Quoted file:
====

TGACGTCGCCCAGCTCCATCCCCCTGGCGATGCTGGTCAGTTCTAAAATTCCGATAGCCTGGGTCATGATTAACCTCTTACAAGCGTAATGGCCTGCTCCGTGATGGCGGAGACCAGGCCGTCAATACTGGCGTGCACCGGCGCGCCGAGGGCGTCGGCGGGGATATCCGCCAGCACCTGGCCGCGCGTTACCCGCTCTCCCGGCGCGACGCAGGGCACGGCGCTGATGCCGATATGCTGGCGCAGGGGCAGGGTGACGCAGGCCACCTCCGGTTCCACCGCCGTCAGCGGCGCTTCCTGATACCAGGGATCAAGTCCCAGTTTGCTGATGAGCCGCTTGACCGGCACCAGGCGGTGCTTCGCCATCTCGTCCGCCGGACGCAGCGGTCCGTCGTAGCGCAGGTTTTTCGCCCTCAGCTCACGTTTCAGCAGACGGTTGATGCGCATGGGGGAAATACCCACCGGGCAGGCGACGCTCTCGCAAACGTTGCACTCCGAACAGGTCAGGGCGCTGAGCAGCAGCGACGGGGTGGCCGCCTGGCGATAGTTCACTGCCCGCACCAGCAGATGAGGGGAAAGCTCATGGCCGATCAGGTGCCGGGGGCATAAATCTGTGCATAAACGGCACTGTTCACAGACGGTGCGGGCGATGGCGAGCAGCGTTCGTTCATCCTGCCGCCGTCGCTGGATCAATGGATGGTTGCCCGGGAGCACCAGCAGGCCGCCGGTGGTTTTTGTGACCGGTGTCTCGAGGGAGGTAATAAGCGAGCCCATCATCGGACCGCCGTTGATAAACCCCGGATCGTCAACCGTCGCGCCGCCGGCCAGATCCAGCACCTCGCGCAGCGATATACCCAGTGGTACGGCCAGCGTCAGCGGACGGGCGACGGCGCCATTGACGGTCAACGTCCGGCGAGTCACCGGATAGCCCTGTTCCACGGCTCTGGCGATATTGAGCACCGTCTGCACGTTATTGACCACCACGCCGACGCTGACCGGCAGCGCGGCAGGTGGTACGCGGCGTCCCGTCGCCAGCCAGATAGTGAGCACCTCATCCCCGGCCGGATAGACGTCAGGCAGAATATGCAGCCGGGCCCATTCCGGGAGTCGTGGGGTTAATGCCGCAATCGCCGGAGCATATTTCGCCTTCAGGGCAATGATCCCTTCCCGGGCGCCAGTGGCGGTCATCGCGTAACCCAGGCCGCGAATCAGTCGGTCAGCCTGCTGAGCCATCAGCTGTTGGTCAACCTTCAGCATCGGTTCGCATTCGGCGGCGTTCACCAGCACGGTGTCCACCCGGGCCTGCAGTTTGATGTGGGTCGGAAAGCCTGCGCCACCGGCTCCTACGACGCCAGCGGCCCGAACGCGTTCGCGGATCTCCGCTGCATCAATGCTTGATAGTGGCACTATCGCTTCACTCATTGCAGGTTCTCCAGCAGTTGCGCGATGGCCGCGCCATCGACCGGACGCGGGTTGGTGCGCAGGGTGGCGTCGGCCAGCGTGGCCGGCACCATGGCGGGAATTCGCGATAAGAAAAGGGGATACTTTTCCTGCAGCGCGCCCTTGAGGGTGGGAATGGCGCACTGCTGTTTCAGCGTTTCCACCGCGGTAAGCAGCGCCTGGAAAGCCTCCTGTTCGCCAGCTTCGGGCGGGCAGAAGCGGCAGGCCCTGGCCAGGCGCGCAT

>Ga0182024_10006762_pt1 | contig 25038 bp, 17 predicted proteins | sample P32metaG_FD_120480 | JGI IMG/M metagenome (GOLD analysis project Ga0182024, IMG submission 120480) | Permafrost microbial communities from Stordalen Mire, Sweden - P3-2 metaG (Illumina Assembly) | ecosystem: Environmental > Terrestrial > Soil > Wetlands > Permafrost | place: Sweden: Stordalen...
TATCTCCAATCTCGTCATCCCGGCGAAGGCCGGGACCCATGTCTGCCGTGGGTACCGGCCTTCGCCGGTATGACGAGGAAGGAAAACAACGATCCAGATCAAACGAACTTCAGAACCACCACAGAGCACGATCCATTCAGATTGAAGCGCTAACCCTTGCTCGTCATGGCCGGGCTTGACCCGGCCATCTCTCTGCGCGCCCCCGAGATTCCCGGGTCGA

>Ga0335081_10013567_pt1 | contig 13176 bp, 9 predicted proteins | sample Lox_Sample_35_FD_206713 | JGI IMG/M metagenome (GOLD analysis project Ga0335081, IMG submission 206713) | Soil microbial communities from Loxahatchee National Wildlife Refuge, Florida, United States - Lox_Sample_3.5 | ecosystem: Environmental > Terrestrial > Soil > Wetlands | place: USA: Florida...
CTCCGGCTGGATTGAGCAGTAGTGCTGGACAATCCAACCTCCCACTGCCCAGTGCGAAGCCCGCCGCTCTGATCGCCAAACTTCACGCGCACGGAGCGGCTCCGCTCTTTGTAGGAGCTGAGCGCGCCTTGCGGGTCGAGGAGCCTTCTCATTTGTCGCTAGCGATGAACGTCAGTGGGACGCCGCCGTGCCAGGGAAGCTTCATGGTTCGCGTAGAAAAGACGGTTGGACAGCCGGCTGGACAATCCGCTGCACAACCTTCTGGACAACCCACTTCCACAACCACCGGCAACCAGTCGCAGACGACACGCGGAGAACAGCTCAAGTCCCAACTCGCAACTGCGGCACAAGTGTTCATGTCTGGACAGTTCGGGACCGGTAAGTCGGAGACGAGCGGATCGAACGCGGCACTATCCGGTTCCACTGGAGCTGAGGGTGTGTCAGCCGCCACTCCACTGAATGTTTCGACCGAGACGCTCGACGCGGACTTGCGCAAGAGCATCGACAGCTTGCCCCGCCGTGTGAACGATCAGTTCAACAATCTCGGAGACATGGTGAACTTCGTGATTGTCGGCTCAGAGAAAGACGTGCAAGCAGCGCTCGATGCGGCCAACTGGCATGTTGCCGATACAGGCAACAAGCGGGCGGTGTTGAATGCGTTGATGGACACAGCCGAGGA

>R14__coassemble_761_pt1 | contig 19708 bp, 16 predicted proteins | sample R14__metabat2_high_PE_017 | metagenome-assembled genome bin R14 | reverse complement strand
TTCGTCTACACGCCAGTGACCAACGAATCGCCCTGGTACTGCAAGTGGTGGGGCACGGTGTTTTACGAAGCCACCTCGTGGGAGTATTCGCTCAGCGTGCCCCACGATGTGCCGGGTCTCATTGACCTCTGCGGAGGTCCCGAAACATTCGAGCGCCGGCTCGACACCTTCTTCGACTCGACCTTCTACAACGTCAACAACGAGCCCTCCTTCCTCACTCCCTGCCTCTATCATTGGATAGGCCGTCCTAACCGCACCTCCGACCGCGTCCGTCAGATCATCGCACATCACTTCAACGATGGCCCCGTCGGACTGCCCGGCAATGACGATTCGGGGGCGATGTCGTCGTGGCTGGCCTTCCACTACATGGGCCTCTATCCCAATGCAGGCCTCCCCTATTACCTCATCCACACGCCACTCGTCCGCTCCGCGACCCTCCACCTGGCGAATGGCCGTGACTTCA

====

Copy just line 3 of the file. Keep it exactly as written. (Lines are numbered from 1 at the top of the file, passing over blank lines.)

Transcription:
TATCTCCAATCTCGTCATCCCGGCGAAGGCCGGGACCCATGTCTGCCGTGGGTACCGGCCTTCGCCGGTATGACGAGGAAGGAAAACAACGATCCAGATCAAACGAACTTCAGAACCACCACAGAGCACGATCCATTCAGATTGAAGCGCTAACCCTTGCTCGTCATGGCCGGGCTTGACCCGGCCATCTCTCTGCGCGCCCCCGAGATTCCCGGGTCGA